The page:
Monday, 29 September 2014

Kingdom of Scars. October 1st Release. And Chapter 7.

Tomorrow. October 1st. Kingdom of Scars, my debut novel, is available in published book form in bookshops in Ireland. 

I needed to say that on paper, as it were. Also because I have no insight as to the whimsical nature of Amazon and online ordering outside of Ireland and how long it takes.

So, I am putting up a cheeky chapter here for those who know nothing about the book, which may encourage them to buy the book. Funnily enough this is the only true barometer of a book's success. With film or tv people watch it and it doesn't directly affect me, well it does but it seems that with a book it's far more specific how I promote it, so I actually have to implore people to take a chance and plunge into the depths of my brain for a short period. Also a book is very much a singular activity, no matter how much I would like to hide behind Gaye Shortland, the wonderful woman who helped me edit this concoction of words. I think many of the readers on this blog can appreciate that.

Anyway. In the book, there is some poetry. Obligatory of course. But we cut much of it from the book because I got carried away and it was becoming a book of poetry with a few chapters of a story padding it out, so I will post some of the poems we cut here each week for fun, and again to engage in active and blatant book promotion. Apart from some truly sweet supporters on twitter, for who's kind words and efforts I am very grateful for, it's just me and some sweet friends in PR. It is odd begging journalists to do an article on me and my book and trying to find something worthwhile for them in exchange....unless we're friends and then it's kinda fun...

Anyway, below is a chapter from the book for those who have not yet read it. I am really not sure what chapter to put up, especially as later ones would ruin the story for when people do read it, so I chose a rather tamer chapter I think, and one that's a little shorter, I'm sure I'll regret it later. 

Do I like reading off a screen? - Not at all, so print it out and read it with some coffee and ideally spill some of the coffee on it so it goes yellow and there's a few words you can't quite make out so you have to force your imagination to work overtime......



Kingdom of Scars.


Stealing Never Hurt Anybody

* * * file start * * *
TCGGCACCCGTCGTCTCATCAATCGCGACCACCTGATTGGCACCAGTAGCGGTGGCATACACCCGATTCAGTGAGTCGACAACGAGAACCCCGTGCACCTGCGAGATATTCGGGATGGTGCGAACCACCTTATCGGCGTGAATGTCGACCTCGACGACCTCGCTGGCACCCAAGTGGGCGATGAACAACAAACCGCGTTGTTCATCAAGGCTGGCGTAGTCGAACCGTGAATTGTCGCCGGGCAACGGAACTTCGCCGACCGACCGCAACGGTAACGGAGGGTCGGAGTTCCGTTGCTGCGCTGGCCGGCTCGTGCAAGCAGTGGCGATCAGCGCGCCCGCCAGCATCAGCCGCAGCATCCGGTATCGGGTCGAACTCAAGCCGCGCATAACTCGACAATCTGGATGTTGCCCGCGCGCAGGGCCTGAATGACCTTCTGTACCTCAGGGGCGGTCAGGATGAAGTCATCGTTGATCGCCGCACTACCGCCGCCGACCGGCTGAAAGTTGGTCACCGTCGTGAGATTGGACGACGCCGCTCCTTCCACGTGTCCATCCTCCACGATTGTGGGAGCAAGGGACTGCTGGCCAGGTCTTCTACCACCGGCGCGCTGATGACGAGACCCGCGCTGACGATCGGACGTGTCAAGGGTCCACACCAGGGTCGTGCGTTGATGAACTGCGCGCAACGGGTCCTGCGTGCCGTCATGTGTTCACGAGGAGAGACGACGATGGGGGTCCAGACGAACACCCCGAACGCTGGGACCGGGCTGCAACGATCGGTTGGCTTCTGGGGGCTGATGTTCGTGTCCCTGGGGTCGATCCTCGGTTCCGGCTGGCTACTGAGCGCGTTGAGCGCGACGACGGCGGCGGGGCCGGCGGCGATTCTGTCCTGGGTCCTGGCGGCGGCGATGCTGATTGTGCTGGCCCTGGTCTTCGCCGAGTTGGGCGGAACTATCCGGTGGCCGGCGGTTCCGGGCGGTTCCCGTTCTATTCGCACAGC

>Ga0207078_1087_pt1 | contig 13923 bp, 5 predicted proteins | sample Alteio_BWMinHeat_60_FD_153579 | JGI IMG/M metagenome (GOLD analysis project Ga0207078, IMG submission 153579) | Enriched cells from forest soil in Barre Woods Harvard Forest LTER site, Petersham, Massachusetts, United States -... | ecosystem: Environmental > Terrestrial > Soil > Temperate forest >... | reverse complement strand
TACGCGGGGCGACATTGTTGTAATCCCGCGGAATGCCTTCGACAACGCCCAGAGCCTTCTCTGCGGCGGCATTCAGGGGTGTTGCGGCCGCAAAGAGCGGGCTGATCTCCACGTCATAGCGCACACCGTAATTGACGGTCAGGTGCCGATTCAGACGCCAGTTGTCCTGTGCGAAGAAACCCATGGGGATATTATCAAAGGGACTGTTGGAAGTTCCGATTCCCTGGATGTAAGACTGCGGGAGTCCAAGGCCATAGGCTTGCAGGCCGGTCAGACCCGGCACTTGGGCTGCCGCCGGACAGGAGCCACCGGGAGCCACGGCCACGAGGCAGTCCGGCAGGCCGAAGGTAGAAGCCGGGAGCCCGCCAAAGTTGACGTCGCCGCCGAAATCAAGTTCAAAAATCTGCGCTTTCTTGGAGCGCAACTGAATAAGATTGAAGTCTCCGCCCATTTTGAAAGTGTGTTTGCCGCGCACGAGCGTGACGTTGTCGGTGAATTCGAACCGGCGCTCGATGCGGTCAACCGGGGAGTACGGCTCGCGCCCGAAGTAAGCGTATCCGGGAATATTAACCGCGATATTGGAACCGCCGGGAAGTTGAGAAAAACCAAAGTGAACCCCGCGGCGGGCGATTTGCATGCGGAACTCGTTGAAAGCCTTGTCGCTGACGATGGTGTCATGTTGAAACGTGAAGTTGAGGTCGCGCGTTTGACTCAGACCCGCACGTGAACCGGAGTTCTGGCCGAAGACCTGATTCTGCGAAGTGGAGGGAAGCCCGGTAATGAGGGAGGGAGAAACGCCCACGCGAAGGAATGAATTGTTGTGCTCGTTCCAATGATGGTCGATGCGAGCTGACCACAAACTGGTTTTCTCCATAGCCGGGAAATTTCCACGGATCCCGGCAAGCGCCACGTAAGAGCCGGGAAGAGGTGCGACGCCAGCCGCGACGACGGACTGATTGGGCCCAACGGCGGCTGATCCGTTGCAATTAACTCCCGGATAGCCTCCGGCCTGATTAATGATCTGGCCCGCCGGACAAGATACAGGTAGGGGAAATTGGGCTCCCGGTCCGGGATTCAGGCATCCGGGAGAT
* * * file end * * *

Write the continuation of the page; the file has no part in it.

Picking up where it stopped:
The last vestiges of the day were leaving them and the fishing floats had barely moved. On one occasion it seemed like something might be happening when Jayo’s float was briefly pulled beneath the surface and Washing Machine had leapt up in such excitement that he slipped and almost fell into the water. The float bobbed back up like it was all a big tease and when Jayo reeled her in he found the bait was totally gone and a small crab was hanging to the last bits of flesh. Washing Machine grabbed the little creature before it dropped back into the sea and took great pleasure in smashing it against the wall.
Jayo decided that he’d had enough. “Come on, lads.”
They all stood up promptly as if they had only ever been there to wait for orders from their general. Sam was the last to his feet. The sea had encroached upon much of their path back along the rocks so Jayo climbed up the wall and onto the pier itself. They all followed in his slipstream.

The pier was emptying slowly, some stragglers still enjoying the end of the sunlight. The lads fanned out abreast of each other, feeling intimidating in their little gang of five.
Jayo swept ahead with seemingly no real purpose except that he was heading the group and so had to lead them somewhere. A small dog barked behind them and then a tiny white ball of fun raced forward, skimming in and out of their legs like a fish would in coral. Washing Machine tried to kick out at it but it dodged gracefully then raced back to him happily. After a moment he bent down and patted it gently on the head.

“Sprinkles – here, girl – come here!” a nervous voice rang out behind them.
Sprinkles left her audience and rushed back to the small fat man who bent down to sweep her into his arms protectively. He had seen Washing Machine try to kick her and he caught his eye accusingly.
“Nice dog, mister.” Mouse nodded in greeting, all sarcasm.
“That could protect you from all sorts of birds and frogs. Ferocious!” Jayo added.
The lads laughed, even Sam. The man stood up on creaking legs, clutching Sprinkles tightly to his chest. Without a word he walked brusquely past them.
“Take care of her now,” Mouse warned.